Antonio Guterres acknowledged that the mass displacement of Rohingya Muslims amounted to ethnic cleansing
UN Secretary-General urges end to Rohingya violence
The UN Secretary-General Antonio Guterres has called for a halt to the military campaign in Myanmar’s Rakhine state and acknowledged that the mass displacement of Rohingya Muslims amounted to ethnic cleansing.
Speaking to reporters on Wednesday, the UN chief called the situation for the Rohingya refugees "catastrophic" and "completely unacceptable".
In a press conference, Mr Guterres said: "I call on the Myanmar authorities to suspend military action, end the violence, uphold the rule of law and recognize the right of return of all those who had to leave the country."
Asked if he agreed with UN human rights chief Zeid Ra'ad al-Hussein that what’s happening in Rakhine state is ethnic cleansing, Mr Guterres answered with a question. "When one-third of the Rohingya population has got to flee the country, can you find a better word to describe it?"
The Secretary-General said there were 125,000 refugees in Bangladesh last week when he urged an end to the violence. He added that the number has since tripled "to nearly 380,000".
He said that Myanmar's government must uphold the rule of law and recognise the right of Rohingyas who have fled to Bangladesh to return to their homes.
He also urged the international community to provide whatever assistance they could.
His comments came ahead of a closed-door UN Security Council meeting to discuss the deepening humanitarian crisis.
The council urged “immediate steps” to end the violence taking place, in a unanimous statement, and called for humanitarian aid workers to be able to reach those in need in Rakhine state.
Ethiopian Ambassador Tekeda Alemu, who holds the council presidency, told reporters after the meeting that council members "expressed concern about reports of excessive violence during the security operations and called for immediate steps to end the violence in Rakhine".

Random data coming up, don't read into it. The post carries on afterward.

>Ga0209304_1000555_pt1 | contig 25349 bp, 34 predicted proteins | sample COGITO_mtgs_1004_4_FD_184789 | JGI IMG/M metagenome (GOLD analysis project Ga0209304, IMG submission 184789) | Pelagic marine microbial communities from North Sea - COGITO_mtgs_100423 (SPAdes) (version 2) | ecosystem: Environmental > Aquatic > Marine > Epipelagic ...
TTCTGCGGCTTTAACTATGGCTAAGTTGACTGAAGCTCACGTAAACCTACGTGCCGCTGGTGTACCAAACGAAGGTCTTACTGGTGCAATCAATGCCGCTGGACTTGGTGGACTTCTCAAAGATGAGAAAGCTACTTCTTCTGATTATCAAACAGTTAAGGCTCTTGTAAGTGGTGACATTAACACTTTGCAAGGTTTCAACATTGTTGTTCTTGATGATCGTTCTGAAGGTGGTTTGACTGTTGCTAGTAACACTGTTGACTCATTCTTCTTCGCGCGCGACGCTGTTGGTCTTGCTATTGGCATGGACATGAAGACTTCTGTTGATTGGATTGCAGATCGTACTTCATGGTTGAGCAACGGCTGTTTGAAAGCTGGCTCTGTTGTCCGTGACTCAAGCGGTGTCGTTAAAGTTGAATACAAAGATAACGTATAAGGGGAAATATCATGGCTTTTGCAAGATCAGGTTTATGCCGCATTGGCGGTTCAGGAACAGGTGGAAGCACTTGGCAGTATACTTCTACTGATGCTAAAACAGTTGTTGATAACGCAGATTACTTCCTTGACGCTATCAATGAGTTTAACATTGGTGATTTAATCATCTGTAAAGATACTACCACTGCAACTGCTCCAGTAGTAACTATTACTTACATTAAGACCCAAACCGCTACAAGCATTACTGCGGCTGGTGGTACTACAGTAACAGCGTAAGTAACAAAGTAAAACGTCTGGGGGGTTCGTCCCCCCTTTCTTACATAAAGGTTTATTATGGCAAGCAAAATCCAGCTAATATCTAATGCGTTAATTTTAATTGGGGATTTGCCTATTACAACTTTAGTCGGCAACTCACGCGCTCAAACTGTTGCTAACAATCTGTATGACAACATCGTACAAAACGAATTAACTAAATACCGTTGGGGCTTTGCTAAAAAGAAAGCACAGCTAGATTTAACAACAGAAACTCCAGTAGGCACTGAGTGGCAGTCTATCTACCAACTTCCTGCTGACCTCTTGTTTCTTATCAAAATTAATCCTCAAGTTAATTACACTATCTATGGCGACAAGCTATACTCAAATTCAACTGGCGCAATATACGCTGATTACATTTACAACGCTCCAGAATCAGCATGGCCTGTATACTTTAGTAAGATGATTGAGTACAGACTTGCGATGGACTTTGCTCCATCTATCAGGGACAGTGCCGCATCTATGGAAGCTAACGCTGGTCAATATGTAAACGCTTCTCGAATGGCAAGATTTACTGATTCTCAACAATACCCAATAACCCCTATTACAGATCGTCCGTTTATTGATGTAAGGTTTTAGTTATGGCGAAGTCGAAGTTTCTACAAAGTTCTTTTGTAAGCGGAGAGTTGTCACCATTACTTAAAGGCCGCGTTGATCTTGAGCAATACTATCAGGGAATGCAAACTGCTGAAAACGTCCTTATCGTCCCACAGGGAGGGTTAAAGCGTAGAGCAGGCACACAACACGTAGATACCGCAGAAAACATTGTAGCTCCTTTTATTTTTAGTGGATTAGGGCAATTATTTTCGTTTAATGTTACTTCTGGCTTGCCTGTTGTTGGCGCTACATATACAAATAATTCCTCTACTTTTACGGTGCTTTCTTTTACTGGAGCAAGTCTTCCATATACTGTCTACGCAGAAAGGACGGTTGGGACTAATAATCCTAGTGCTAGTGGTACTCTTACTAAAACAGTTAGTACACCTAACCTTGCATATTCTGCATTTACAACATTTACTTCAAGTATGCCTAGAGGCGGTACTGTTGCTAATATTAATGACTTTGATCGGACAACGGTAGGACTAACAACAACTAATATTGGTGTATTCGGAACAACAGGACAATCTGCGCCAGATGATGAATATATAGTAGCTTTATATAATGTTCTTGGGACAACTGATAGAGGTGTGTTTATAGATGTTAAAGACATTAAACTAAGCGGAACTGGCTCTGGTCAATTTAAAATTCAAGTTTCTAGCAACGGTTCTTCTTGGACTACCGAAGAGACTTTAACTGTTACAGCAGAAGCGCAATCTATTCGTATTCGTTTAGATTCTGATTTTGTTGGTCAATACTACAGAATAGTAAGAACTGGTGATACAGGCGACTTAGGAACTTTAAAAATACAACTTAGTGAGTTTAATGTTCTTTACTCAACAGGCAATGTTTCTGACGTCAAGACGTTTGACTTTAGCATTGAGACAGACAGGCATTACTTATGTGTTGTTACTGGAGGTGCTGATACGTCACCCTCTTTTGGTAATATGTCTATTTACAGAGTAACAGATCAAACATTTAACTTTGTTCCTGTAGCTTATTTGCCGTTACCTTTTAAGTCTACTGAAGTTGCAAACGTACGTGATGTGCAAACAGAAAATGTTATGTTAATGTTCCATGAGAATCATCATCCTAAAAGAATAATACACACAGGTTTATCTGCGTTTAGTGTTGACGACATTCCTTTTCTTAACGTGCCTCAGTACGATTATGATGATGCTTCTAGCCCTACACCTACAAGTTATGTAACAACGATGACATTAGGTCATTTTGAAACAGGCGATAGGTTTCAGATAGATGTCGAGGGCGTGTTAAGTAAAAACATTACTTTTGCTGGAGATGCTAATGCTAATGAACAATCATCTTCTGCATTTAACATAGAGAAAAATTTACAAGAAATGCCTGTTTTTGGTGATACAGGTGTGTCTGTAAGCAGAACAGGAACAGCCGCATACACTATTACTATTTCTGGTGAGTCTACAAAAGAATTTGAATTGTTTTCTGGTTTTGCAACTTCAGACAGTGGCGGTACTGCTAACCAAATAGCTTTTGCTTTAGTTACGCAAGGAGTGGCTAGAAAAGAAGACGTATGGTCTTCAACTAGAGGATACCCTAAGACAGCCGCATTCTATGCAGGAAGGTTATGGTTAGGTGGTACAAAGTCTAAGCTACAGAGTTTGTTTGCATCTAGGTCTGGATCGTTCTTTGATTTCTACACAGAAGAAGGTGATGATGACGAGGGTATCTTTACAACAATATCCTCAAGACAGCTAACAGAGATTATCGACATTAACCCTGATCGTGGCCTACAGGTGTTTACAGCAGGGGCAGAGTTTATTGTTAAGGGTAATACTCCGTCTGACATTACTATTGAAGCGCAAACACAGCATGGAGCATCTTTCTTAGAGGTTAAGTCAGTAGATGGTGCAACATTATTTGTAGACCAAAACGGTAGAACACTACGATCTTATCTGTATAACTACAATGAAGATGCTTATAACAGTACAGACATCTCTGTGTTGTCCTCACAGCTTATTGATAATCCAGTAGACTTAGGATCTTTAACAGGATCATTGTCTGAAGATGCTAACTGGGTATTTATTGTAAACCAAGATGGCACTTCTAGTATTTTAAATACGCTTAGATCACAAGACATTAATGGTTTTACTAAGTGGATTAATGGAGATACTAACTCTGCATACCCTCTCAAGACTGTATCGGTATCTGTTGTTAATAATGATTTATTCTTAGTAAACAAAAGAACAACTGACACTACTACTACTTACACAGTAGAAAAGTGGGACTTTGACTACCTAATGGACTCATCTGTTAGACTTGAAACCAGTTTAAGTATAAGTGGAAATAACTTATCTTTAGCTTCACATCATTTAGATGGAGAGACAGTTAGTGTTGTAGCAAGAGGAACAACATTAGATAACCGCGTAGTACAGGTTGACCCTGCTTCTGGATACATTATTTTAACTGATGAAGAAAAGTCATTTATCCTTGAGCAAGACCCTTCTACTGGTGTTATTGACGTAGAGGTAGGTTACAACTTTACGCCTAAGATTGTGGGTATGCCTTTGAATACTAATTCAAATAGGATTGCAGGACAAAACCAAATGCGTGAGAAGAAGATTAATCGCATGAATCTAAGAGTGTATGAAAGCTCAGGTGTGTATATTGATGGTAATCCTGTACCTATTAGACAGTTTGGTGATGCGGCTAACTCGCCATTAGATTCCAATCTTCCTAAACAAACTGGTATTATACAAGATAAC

British Ambassador Matthew Rycroft added that it was the first time in nine years that the Security Council was able to agree on a common stance on Myanmar.
"We were united in our concern about the situation" after UN officials had briefed the council on "the catastrophe that is befalling Rakhine state and the Rohingya there," Mr Rycroft said.
The 1.1-million strong Rohingya have suffered years of discrimination in Myanmar, where they are denied citizenship even though many have longstanding roots in the country.
The country’s de facto leader, Aung San Suu Kyi, has been criticised by former supporters in the West for failing to do enough to prevent the violence in Rakhine state.
Prominent Nobel prize winners have also implored their fellow laureate to stand up to the Myanmar military, such as Archbishop Desmond Tutu, who said the suffering of the Rohingya could be seen on their faces after Ms Suu Kyi said the reports from the region were fake news.
Ms Suu Kyi has cancelled her trip to next week's UN General Assembly to address domestic security issues, her office said on Wednesday.
She is due to give her first speech on the situation in a televised address next week.